On Friday 10th April, HM Treasury sent out its second set of updates and clarifications to the Coronavirus Job Retention Scheme and we have listed them below; some sections may already appear in the scheme but have been clarified for your attention.
- Employees currently on sick leave can be furloughed for business reasons. An employee would no longer receive sick pay and would instead be classified as a furloughed employee. This also applies for those on long-term sick (if the employer chooses to do so), and the guidance makes clear that an employer can claim under both the Scheme for such employees and the statutory sick pay (SSP) rebate scheme, but not in respect of the same period.
- Employees who become sick whilst furloughed must receive at least SSP. It is up to employers to decide whether to move these employees onto SSP or keep them on furlough, at their furloughed rate.
- If a furloughed employee who becomes sick is moved onto SSP, the employer can no longer claim for the furloughed salary. Employers are required to pay SSP themselves, although may qualify for a rebate for up to two weeks of SSP if it is Covid-19 related. If employers keep the sick furloughed employee on the furloughed rate, they remain eligible to claim for these costs through the Scheme.
- Shielding employees can be furloughed, without the need for them to be otherwise redundant.
- We finally have an answer on the TUPE question. The transferee employer is indeed eligible to claim under the Scheme in respect of the employees of a previous business transferred in after 28 February if either the TUPE or PAYE business succession rules apply to the change in ownership.
- The guidance around the Scheme has always made clear that employees cannot do any work for their own employer whilst furloughed, but it is now confirmed that employees also cannot provide services for or generate revenue for any linked or associated organisation.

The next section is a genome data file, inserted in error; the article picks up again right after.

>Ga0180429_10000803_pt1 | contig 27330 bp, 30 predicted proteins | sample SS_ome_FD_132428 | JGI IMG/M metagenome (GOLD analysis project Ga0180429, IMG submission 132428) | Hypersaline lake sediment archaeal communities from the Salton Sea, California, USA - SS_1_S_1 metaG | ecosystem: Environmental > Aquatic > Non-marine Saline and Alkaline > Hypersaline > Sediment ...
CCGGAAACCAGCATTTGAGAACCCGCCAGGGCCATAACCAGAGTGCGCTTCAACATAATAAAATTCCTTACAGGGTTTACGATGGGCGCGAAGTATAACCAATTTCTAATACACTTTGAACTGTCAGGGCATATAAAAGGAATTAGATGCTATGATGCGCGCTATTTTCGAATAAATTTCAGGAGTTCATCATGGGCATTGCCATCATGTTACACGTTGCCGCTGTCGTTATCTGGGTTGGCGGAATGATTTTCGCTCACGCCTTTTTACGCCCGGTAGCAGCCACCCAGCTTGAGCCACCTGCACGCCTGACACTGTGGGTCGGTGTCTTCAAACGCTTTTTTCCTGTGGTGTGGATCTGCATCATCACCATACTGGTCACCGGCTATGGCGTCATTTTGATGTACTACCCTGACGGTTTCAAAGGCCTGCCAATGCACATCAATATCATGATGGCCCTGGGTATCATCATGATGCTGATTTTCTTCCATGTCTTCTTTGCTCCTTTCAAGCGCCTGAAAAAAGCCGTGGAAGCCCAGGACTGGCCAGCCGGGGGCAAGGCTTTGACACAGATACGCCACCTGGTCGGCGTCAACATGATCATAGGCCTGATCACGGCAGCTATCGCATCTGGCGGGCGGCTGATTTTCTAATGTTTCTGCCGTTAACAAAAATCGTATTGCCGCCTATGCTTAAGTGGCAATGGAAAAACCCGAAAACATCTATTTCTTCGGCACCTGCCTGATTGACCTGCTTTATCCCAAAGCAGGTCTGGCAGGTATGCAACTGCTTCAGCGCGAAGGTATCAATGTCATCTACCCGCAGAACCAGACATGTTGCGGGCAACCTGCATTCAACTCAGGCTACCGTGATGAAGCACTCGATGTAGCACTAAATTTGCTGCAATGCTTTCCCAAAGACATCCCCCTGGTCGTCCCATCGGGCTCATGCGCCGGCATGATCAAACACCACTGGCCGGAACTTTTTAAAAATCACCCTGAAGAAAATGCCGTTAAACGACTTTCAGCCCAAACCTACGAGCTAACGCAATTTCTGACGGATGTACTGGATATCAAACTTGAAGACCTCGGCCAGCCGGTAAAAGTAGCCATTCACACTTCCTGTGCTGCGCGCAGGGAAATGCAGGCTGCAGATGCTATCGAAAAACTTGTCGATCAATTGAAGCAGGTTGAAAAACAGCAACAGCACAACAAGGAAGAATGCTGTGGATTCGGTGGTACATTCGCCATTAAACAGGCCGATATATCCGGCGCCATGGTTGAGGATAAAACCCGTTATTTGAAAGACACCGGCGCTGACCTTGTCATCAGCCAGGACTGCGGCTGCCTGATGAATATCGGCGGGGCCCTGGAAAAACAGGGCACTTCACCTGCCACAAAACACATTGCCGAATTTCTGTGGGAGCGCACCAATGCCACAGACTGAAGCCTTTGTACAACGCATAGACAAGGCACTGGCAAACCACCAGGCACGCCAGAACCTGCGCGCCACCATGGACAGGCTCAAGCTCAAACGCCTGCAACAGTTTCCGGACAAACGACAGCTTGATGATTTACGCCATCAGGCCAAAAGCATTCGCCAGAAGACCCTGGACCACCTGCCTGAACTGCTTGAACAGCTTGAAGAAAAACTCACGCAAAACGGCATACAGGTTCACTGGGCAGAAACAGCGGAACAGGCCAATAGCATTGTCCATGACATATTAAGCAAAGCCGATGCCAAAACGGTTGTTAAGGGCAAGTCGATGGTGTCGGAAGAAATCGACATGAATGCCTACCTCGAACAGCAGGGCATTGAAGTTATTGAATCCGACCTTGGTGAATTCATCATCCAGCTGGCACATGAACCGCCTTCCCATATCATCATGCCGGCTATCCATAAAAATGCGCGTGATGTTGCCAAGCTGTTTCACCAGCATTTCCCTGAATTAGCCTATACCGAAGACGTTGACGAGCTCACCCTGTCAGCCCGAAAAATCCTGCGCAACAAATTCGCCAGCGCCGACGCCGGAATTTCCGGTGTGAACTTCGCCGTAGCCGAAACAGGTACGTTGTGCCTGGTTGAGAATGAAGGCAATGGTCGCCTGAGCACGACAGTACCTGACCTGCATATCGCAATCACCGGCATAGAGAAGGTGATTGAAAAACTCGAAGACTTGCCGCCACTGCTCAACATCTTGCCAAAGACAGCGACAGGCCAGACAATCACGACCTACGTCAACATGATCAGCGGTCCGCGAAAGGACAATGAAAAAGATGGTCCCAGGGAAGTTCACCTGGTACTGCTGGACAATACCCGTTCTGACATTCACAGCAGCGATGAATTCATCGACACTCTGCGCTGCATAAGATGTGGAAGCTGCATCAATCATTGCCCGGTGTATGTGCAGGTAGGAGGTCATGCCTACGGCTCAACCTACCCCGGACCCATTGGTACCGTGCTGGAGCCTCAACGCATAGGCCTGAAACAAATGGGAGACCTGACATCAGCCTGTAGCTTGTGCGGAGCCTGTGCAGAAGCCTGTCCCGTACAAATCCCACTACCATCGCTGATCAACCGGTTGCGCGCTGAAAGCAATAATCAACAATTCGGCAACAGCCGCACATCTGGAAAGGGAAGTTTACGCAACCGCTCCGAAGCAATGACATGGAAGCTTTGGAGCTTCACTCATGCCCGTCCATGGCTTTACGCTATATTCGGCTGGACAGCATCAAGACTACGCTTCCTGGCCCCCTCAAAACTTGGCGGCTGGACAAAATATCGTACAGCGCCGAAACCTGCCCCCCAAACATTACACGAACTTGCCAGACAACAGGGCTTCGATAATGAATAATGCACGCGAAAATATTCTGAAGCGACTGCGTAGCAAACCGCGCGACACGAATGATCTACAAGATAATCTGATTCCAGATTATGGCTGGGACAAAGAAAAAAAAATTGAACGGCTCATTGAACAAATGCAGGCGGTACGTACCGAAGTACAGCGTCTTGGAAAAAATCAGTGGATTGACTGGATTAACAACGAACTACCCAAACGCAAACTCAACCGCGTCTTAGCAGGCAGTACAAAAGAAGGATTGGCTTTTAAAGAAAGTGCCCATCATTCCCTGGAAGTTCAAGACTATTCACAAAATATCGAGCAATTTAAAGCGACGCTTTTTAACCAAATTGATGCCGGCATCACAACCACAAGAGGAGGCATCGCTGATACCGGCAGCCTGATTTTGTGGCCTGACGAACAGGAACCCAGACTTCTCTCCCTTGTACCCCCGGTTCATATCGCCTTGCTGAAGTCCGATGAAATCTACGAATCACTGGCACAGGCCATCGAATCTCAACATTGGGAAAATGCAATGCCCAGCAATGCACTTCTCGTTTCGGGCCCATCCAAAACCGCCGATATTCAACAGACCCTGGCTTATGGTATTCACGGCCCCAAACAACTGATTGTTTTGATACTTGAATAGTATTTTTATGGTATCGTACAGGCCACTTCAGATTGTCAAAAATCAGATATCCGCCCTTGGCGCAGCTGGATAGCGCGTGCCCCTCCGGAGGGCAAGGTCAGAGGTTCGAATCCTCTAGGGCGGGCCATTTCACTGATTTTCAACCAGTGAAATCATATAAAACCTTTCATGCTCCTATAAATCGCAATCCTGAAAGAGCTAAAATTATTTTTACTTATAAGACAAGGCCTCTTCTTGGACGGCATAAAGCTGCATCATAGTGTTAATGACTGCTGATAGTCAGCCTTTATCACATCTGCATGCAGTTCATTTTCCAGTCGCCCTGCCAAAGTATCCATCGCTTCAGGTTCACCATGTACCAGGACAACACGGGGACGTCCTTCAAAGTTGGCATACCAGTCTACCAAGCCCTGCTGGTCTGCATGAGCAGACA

- All of the grant received to cover an employee’s subsidised furlough pay must be paid to them in the form of money. No part of the grant should be netted off to pay for the provision of benefits or a salary sacrifice scheme.
- Where an employer provides benefits to furloughed employees, including through a salary sacrifice scheme, these benefits should be in addition to the wages that must be paid under the terms of the Scheme.
- Employers still need to pay employer NI and pension contributions on behalf of furloughed employees. Employers cannot claim for additional NI or pension contributions made because they have chosen to top up the employee’s salary or any pension contributions made that are above the mandatory employer contribution.
- It has helpfully been clarified that pay for employees “returning from” statutory leave (i.e. maternity leave, paternity leave, shared parental leave, adoption leave, sick leave and parental bereavement leave) will not be adversely impacted. In line with other employees, claims under the Scheme for employees whose period of statutory leave ends after 28 February should be calculated on their pre-leave salary, not the pay they received whilst on that leave.
- Claims for those on variable pay who are returning from statutory leave should be calculated using the higher of: The same month’s earnings from the previous year, or their average monthly earnings for the 2019-2020 tax year.
Further updates and clarifications are expected later this week.